Loan A: 360 months, $150,000 loan amount, 4.1% IR, no points, $724.80 payment, 4.1% APRLoan B: 360 months, $150,000 loan amount, 4.0% IR, 2% pts($3000 total upfront), $716.12 payment, 4.17% APR
I’ve been saving up a nice down payment over the past year. I’m pre qualified and the credit union I have is willing to work with me on just about anything (family is the VP of lending and I’ve been with them for my whole life).But I just can’t find anything that doesn’t need a ton of work or is way overpriced so I’ve been looking at land as an option to build on. I don’t need to move any time soon and the longer I’m here the more I can save.My idea is to build a garage with a loft apartment and build a house eventually. Renting would be an easy option because it overlooks a lake with waterfront access. The undecided factor right now would be the size. Comfort vs price.I have family and friends with various expertises that can help me build (and have built many houses). I also have some connections to building materials.The area is socioeconomicicly lower middle class but this stretch of road is above average for housing prices. It’s also one of if not the last land undeveloped on the lake. And has the exact acreage I’d like. The price is high but I know the seller and it’s been on the market for some time so I’m confident it’s negotiable into the range of “not great but good deal” given the resale value with the plans and budget I have.Does anyone else have experience in this route? I’m curious what what worked and didn’t work for you. Good and bad stories welcome.
I am buying a house that is 9 years old. It had an inspection done 2 years ago, and the seller is willing to let us see it. Me and a couple family members were planning on just looking at the house ourselves. We’re not experts, but we’ve all had experience in remodeling homes. Is it a bad idea to forgo the inspection and just do it ourselves? Or would the previous inspection, and our inspection be enough?
Yet another interesting headline in the world of health and well-being. #NPRreads: White Privilege, FBI Director’s Remarks On Policing, And Oyster Farming
Also this week: A story from an NPR Music reporter about the “lost art of listening.”
Yet another interesting headline in the world of health and well-being. Medical Students Crunch Big Data To Spot Health Trends
It’s not enough anymore to learn how to size up the symptoms of a particular patient, say specialists in bioinformatics. Modern doctors need to learn to see patterns in huge data sets, too.
Yet another interesting headline in the world of health and well-being. Jane Goodall Wants To Save Us (And Her Beloved Chimps) From Ourselves
She’s learned a lot about chimpanzees. But what’s she learned from them has given her a new mission: improve the health of the planet.
I heard it bumped up from 30 days to 45 days? Does it just depend on the lender (ask them)?
Going to try to provide this in bullets to make it an easy timeline:I have a small piece of undeveloped land in a thriving urban community.There are properties adjacent to mine that would allow for a full-block of land for a commercial developer (4-story loft condos and row houses are popping up in many locations just blocks from my property)I engaged a realtor that I had tried for another transaction but had fell through (my fault) and I felt like I owed it to him to give him a listing although, he made it pretty clear that it was below his threshold of business he normally takes (hundred thousands vs. millions).Plan was to assemble all four adjacent parcels to make the one block a full listing. One owner (who shares the corner with me) used my realtor. The other two parcels were put up For Sale By Owner.Originally we were going to hold out for Tax Incremental Financing because the property is just a block outside of the blighted area coverage on either side.Realtor advised that blighted status was unlikely without petitioning the city and a long strenuous process, costly too.We list our small corner with the agent even though, “It’s very unlikely that someone will want to buy this small of a corner”A week later we get an offer on our property that is just 5% shy of the listing price. Our realtor advises to accept since, “There won’t be any more like this any time soon.” *I ask lots of questions about the buyer but all is vague. Realtor goes high pressure on getting us to commit. We agree to the offer.Realtor goes Dual Agent and sends through the dual agent form. Then he sends through the purchase agreement. WTF? Now he’s working for the buyer too. *Buyer wants all the land (even though realtor isn’t telling us this directly, he is saying things like, “Your neighbor is going to be kicking himself that he lost out on this good of a deal”)Purchase Agreement intact. City Council Meeting takes place. Blighted area likely to extend to our property in December.Buyer is supposed to close on November 12th but is asking for a 3-week extension on a Phase 2 survey (not agreed to in our contract)We decline the extension. 1. Because we eliminated the ability to extend the purchase agreement in the initial rounds of negotiations and 2. Our property is worth 50-60% more with Tax Incremental Financing. and 3. We sort of think he is just trying to get us to extend so that he can try to assemble the other parcels and we don’t really want to wait around for that to happen.Did I just get bamboozled and what would you do in this situation?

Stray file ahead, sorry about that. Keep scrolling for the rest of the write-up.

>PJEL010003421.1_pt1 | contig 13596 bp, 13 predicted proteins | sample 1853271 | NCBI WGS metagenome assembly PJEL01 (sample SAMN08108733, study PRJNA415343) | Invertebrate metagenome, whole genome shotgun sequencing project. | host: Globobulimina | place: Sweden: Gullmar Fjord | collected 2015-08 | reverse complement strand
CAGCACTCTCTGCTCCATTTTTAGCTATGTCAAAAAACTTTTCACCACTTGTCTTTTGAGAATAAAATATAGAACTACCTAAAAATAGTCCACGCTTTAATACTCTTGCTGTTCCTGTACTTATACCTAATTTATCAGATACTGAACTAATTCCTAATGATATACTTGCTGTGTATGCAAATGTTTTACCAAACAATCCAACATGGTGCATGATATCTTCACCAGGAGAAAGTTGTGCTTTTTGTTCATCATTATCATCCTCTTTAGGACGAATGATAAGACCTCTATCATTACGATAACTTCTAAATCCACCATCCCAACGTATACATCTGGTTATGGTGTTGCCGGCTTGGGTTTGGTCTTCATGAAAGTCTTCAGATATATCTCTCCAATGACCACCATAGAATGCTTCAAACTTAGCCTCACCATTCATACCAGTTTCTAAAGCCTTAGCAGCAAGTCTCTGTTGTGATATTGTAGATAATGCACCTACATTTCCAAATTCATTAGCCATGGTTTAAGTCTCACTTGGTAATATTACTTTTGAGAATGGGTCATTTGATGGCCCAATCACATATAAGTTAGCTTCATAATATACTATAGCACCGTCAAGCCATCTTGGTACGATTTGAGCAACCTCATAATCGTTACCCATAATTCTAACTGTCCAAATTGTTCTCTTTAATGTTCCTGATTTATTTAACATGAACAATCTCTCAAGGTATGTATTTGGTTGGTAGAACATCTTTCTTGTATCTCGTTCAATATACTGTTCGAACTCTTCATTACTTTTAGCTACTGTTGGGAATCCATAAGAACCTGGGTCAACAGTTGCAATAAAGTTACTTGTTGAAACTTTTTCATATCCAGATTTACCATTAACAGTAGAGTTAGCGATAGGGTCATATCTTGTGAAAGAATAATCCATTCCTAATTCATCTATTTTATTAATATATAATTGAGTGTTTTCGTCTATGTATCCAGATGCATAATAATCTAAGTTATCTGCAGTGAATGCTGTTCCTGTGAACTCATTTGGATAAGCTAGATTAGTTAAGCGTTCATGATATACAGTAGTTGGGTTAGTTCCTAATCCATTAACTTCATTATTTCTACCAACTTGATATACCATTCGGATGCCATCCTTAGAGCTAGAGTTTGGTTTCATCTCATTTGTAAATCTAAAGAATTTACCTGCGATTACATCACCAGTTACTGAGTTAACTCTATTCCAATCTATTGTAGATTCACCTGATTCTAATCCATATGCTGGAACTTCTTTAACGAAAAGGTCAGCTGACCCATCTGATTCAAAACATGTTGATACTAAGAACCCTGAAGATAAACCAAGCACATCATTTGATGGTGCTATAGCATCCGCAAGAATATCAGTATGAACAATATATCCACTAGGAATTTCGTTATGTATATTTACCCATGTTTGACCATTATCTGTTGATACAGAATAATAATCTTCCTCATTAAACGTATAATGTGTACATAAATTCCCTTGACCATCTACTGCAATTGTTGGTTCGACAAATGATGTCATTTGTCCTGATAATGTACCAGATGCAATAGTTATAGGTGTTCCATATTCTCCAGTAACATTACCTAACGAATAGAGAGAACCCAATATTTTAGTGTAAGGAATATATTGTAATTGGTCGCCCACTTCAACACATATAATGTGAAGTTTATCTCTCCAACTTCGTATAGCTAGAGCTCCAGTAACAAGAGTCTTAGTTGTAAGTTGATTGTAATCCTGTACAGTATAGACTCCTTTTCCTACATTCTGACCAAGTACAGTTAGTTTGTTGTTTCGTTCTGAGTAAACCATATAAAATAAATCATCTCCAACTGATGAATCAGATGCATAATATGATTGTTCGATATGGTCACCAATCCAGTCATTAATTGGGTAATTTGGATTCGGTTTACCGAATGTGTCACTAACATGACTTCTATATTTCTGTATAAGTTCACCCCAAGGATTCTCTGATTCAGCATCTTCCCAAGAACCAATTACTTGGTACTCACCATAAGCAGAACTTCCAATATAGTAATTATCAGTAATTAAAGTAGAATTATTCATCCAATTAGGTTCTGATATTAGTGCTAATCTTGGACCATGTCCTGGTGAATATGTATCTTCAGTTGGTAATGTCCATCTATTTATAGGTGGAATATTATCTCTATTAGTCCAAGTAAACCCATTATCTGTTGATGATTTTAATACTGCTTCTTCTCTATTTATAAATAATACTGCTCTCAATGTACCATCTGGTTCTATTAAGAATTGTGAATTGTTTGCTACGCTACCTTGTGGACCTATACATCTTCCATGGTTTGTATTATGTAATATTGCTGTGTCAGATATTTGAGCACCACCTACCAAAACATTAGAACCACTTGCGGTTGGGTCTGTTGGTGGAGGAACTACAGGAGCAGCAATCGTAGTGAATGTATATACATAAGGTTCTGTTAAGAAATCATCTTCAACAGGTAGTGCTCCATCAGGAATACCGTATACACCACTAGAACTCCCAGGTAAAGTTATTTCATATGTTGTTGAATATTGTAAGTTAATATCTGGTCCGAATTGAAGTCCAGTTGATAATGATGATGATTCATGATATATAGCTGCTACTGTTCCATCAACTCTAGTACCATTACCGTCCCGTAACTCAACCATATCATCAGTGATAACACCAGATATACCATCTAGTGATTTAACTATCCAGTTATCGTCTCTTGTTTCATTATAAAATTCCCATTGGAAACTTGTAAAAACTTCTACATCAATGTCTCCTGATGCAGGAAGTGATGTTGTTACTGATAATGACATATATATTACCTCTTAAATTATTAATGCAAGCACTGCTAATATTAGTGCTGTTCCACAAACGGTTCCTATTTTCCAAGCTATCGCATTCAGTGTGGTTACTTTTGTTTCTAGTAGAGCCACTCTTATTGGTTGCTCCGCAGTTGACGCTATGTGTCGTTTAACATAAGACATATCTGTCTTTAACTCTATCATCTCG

So I signed a 1-year lease in august for an apartment complex. Now, in October, they are asking everyone to “re-up” and sign another one year lease for next august/renew their lease. They say people have until the 31st to sign another lease, before they start renting out the units to others. Can they do this? It seems like such a shitty/scummy thing to do to coerce the tenants into signing another year before the 1st is even 1/3 up.